Underweight Dog Care

by Amy Hunter
    Allow your dog to eat without competition from other pets in the home.

    Allow your dog to eat without competition from other pets in the home.

    Barry Austin Photography/Stockbyte/Getty Images

    No one likes the look of a skinny, underweight dog. Putting weight on your dog, however, can be a challenge. If you're lucky, all it will take is increasing the amount you feed him, but more likely, getting your pup to a healthy weight will require several lifestyle changes.

    Your dog may not be getting enough food. The recommendations on the back of the bag are just that -- recommendations. Your dog may need more if he is active, coming back from an illness or young. Increase the amount of food you offer and don't eyeball the amount -- use a measuring cup. You also need to know how much your dog is eating before visiting the vet, as this will likely be one of the first questions your vet asks, and you want to know the actual amount, not an estimate.

    There are many medical reasons why your dog may not be able to maintain a healthy weight. Illnesses such as diabetes, heart disease and cancer can all lead to a loss of appetite and weight loss. If your dog has internal parasites he won't be able to absorb nutrients properly in food, which will lead to weight loss. Finally, dental problems can cause pain, which may make your pup reluctant to eat.

    Feed a quality food and consider switching to a different formula. If you are feeding a formula for mature adult dogs, talk to your vet about switching to a formula designed for puppies or active dogs. These foods have more calories per cup than foods designed for maintaining weight in average adult dogs. When switching food, make the change gradually over the course of a week to prevent the switch from upsetting your dog's stomach.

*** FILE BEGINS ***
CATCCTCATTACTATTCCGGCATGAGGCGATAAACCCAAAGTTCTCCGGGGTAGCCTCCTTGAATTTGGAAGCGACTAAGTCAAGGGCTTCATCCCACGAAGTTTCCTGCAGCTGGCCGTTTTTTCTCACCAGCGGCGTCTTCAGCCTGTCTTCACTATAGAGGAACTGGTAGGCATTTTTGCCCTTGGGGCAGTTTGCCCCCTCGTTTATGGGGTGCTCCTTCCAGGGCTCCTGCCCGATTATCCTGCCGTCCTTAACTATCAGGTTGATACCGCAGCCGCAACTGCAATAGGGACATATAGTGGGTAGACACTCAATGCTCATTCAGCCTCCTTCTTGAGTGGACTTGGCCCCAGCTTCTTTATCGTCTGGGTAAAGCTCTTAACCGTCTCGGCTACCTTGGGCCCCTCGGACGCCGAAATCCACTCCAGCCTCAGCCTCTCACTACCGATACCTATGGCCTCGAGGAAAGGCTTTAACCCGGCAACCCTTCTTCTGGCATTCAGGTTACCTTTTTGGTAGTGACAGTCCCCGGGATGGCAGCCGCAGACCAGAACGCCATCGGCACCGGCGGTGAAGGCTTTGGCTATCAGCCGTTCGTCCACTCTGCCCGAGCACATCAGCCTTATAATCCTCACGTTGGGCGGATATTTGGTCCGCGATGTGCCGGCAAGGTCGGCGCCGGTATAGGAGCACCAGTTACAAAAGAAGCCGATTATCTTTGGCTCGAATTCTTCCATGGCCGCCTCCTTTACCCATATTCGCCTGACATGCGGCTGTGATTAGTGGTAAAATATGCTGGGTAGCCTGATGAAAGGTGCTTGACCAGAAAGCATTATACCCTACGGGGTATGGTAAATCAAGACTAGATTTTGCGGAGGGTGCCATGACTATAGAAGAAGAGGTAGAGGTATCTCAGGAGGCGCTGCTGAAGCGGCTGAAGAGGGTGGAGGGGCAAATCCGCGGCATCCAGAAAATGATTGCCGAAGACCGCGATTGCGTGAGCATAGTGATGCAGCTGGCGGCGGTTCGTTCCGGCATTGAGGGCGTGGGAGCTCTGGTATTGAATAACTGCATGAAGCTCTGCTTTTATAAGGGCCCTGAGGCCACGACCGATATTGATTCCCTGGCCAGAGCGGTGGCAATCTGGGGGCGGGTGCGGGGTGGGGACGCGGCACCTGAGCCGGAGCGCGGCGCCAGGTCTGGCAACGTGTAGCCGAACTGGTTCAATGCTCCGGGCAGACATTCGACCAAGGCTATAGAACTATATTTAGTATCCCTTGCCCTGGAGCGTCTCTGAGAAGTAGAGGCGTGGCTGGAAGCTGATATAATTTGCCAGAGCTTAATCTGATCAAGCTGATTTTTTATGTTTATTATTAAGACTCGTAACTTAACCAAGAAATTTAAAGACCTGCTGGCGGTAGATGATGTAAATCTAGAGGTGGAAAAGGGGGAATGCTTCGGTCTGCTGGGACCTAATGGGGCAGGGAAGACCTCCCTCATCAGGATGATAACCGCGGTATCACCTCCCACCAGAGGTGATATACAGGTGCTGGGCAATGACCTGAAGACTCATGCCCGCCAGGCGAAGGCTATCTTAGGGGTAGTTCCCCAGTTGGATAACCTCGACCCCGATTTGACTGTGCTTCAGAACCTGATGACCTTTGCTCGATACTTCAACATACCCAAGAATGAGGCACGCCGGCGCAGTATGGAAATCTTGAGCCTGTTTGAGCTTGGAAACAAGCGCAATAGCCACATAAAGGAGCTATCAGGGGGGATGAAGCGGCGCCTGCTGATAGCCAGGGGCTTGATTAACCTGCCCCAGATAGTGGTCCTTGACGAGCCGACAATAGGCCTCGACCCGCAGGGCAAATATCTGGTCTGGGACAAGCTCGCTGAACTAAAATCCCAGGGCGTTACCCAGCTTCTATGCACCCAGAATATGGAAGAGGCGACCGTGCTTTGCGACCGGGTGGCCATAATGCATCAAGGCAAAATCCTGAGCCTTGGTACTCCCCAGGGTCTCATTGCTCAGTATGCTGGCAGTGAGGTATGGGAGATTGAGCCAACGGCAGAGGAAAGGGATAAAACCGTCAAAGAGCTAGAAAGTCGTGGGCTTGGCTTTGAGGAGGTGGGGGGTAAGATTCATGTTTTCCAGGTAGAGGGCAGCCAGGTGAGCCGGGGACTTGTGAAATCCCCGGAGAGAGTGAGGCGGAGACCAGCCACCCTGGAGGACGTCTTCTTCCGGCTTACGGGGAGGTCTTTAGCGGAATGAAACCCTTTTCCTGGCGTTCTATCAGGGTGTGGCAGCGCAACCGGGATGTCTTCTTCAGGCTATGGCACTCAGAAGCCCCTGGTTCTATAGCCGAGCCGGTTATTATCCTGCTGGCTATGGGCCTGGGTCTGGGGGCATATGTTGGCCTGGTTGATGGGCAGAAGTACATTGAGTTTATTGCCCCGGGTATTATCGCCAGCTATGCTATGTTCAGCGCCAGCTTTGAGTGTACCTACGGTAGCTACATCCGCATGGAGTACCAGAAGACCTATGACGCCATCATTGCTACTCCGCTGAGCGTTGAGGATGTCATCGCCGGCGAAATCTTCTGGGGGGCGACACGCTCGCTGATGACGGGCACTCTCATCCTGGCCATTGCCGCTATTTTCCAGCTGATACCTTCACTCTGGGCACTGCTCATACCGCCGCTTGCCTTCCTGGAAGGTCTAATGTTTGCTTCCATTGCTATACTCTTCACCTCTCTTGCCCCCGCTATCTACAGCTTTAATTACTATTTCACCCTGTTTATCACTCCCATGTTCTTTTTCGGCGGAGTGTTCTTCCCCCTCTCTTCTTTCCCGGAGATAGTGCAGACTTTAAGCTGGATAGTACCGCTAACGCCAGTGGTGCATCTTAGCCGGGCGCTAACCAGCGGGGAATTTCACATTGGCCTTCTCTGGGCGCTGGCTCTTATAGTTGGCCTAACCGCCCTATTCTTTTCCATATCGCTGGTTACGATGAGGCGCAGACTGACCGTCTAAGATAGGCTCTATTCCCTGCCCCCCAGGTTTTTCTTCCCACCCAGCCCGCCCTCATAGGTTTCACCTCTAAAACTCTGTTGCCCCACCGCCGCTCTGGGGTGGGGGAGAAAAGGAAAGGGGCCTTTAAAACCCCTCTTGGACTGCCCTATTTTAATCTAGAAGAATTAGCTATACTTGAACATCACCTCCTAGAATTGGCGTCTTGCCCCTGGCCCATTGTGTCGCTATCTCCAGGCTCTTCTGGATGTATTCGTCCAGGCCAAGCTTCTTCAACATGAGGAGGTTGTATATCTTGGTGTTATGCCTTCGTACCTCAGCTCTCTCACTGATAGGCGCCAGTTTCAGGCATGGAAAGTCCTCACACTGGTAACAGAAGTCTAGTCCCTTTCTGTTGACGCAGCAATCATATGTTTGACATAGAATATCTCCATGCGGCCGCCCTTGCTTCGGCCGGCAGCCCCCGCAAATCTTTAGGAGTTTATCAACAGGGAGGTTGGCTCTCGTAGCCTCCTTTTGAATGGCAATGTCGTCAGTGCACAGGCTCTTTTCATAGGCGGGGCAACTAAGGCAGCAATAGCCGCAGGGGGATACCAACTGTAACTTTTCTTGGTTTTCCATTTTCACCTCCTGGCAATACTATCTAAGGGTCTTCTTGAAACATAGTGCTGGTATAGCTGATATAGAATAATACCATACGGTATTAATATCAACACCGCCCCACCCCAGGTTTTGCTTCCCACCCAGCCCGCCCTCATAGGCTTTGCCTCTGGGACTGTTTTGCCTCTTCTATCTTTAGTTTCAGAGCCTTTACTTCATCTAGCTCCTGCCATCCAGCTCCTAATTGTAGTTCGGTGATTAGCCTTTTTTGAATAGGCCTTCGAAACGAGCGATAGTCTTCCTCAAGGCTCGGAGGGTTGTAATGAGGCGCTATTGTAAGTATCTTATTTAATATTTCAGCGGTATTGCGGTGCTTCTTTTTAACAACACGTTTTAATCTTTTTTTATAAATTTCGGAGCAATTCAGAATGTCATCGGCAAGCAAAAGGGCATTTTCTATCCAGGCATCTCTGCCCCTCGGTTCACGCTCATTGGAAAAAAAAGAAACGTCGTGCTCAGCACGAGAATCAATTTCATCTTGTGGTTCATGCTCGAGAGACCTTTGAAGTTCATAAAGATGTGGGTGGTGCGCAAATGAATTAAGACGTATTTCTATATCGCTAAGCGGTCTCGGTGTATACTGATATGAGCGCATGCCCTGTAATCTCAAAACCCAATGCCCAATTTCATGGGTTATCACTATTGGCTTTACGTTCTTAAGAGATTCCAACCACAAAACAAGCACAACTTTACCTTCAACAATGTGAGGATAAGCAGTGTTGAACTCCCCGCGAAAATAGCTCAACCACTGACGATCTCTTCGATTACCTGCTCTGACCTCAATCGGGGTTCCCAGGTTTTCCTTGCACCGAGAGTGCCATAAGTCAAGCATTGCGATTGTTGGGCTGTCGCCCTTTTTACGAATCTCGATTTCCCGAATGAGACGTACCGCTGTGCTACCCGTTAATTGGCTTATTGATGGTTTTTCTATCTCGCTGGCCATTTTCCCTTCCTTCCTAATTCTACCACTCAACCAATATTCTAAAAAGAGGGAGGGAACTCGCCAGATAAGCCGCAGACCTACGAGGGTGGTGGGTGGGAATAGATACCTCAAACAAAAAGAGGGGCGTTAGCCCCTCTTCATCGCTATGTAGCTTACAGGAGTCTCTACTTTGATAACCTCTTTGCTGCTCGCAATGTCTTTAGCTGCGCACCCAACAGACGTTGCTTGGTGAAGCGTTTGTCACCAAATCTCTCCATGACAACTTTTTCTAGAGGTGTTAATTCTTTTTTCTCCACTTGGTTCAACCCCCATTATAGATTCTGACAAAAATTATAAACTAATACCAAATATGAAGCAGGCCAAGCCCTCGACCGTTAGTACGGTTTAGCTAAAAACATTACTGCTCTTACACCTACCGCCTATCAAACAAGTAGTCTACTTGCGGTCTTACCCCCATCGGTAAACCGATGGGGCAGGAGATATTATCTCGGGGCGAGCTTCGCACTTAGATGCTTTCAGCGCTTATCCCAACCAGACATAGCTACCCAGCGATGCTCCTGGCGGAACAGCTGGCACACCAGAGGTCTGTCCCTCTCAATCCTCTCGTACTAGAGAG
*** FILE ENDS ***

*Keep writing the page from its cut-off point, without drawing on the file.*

While some dogs are seemingly bottomless pits, others don't seem to have as much of an appetite. If you are having trouble getting your dog to eat more, there are several things you can do to tempt his appetite. If you feed canned food, warm it up slightly before serving it. If you feed dry food, add a little warm water to warm and soften the food. If you normally set your dog's food out once or twice a day, try feeding him free choice. If he is used to eating free choice, switch it up so he gets two or three meals a day. The change may be just what he needs to eat a little more.

    Photo Credits

    • Barry Austin Photography/Stockbyte/Getty Images

    About the Author

    Amy Hunter has been a writer since 1998. She writes about health and lifestyle issues and enjoys writing about hiking, camping, trail running and other outdoor activities. Her work has appeared in "Sacramento Parent," ASPCA's "Animal Watch" and other print and online publications. She is the author of "The History of Mexico" and "Tony Gonzalez: Superstar of Pro Football," aimed at young-adult readers.

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